Studying surfactant aggregates on metals by atomic force microscopy

Hannes C. Schniepp, Ho C. Shum, Dudley A. Saville, Ilhan A. Aksay

Research output: Contribution to conferencePaperpeer-review


Structural in-situ investigations of adsorbed surfactant at the solid-liquid interface by Atomic Force Microscopy (AFM) have received a lot of interest within the past decade. It has been demonstrated that surfactants form micellar aggregates that depend on the properties of both the solution (e.g. surfactant type and concentration, ionic strength, pH value, etc.) and the substrate. In most cases, graphite, mica or silica surfaces have been investigated. On hydrophobic substrates, the structures are generally interpreted as hemi-cylinders or hemi-spheres, whereas the structures on hydrophilic surfaces are usually considered as cylinders or spheres. Metallic substrates, however, have only received very little attention. We have studied the aggregates of Sodium dodecyl sulfate (SDS) on atomically flat gold as a function of the surfactant concentration in the range from 0. 1mM to 100mM. At concentrations around the critical micelle concentration (cmc) of SDS (8mM), we find linear structures that resemble the cylindrical/hemicylindrical structures which are found on mica or graphite (see image below). However, we find that the periodicity of these structures can be as low as 3.7nm which is far below the values reported for SDS on graphite (5.2-7.0nm). Images acquired at ImM, far below the cmc, show isolated patches of adsorbed surfactant with linear structure. These laterally confined aggregates allow us to measure the actual height of the adsorbed structures. For non-metallic surfaces, total coverage is usually found, which doesn't allow for such direct height measurements by means of AFM. Surprisingly, our measurements yield height values around 0.5nm which is very close to the diameter rather than the length of a single surfactant molecule. This suggests that the surfactant molecules form a flat layer rather than cylinders or hemi-cylinders on metallic surfaces at low concentrations. Our findings indicate that the adsorption scheme and the structure of the adsorbed aggregates on metals are different from what is reported for non-metallic surfaces.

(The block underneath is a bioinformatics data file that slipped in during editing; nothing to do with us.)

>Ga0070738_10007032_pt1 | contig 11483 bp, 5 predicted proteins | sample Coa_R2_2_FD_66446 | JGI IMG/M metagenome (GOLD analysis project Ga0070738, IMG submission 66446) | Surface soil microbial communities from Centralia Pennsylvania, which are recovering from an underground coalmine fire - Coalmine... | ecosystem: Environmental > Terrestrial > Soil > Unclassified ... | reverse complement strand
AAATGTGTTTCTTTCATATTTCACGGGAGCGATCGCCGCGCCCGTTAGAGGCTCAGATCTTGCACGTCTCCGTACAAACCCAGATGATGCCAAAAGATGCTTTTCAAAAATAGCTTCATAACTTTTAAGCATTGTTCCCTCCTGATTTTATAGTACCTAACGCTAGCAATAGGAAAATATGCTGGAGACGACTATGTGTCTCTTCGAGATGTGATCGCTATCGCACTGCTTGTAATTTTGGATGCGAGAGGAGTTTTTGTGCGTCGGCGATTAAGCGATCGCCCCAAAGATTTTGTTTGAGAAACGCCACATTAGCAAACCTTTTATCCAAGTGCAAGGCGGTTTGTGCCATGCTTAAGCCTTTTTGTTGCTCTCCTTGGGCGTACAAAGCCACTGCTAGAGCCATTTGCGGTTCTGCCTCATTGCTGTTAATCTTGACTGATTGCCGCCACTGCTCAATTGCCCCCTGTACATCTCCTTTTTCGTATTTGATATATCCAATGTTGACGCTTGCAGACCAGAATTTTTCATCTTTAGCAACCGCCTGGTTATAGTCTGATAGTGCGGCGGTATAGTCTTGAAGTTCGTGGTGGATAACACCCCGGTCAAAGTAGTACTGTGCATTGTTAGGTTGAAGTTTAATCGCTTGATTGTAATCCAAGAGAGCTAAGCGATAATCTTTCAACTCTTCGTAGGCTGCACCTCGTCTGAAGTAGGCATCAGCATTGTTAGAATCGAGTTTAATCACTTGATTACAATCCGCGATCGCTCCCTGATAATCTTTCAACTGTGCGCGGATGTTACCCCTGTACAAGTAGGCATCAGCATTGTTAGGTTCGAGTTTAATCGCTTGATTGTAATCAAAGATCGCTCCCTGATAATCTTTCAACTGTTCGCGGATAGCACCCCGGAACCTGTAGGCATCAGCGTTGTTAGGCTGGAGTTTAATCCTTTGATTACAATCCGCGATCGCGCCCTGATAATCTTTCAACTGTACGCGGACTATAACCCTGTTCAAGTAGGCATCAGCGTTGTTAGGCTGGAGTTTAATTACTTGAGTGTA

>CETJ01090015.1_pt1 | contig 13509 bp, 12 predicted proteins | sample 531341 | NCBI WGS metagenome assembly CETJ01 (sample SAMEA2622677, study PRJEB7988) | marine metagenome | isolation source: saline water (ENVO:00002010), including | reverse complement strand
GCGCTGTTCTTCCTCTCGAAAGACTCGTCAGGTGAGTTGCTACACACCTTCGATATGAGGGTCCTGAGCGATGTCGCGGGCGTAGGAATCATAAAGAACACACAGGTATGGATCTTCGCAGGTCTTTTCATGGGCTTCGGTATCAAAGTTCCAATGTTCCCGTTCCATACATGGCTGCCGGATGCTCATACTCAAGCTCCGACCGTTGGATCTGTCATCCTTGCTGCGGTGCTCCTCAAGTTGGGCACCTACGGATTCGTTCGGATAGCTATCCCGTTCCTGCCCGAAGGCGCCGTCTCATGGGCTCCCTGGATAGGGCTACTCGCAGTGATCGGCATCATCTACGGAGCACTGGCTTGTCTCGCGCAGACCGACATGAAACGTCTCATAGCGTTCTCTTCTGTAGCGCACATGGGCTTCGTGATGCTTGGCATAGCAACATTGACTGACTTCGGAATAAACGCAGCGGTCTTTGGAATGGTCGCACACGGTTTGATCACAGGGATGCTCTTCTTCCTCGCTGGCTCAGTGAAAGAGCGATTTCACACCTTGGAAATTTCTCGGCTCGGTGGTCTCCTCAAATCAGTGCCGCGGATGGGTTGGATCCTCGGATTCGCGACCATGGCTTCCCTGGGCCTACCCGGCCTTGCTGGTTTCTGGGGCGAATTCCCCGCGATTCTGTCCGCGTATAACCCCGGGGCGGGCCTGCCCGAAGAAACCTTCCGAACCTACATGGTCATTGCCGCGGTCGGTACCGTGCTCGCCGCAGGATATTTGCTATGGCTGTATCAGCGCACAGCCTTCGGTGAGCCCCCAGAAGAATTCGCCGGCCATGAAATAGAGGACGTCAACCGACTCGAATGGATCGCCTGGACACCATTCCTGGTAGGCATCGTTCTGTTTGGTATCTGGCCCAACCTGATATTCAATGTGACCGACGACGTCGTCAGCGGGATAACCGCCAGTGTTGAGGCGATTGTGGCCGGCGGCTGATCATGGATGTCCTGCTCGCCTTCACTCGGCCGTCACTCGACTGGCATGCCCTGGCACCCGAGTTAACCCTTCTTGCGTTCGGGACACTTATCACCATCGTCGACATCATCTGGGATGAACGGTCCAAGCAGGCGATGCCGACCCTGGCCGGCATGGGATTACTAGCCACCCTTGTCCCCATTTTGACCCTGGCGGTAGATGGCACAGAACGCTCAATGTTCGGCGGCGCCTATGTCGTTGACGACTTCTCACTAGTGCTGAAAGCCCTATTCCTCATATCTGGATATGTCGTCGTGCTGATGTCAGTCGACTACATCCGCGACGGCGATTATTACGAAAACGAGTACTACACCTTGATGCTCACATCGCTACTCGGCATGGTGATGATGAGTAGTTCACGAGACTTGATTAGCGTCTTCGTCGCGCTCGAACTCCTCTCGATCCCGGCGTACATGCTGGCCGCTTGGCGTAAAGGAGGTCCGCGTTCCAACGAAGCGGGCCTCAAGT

Original languageEnglish (US)
Number of pages2
StatePublished - 2005
Event05AIChE: 2005 AIChE Annual Meeting and Fall Showcase - Cincinnati, OH, United States
Duration: Oct 30 2005Nov 4 2005


Other05AIChE: 2005 AIChE Annual Meeting and Fall Showcase
Country/TerritoryUnited States
CityCincinnati, OH

All Science Journal Classification (ASJC) codes

  • General Engineering


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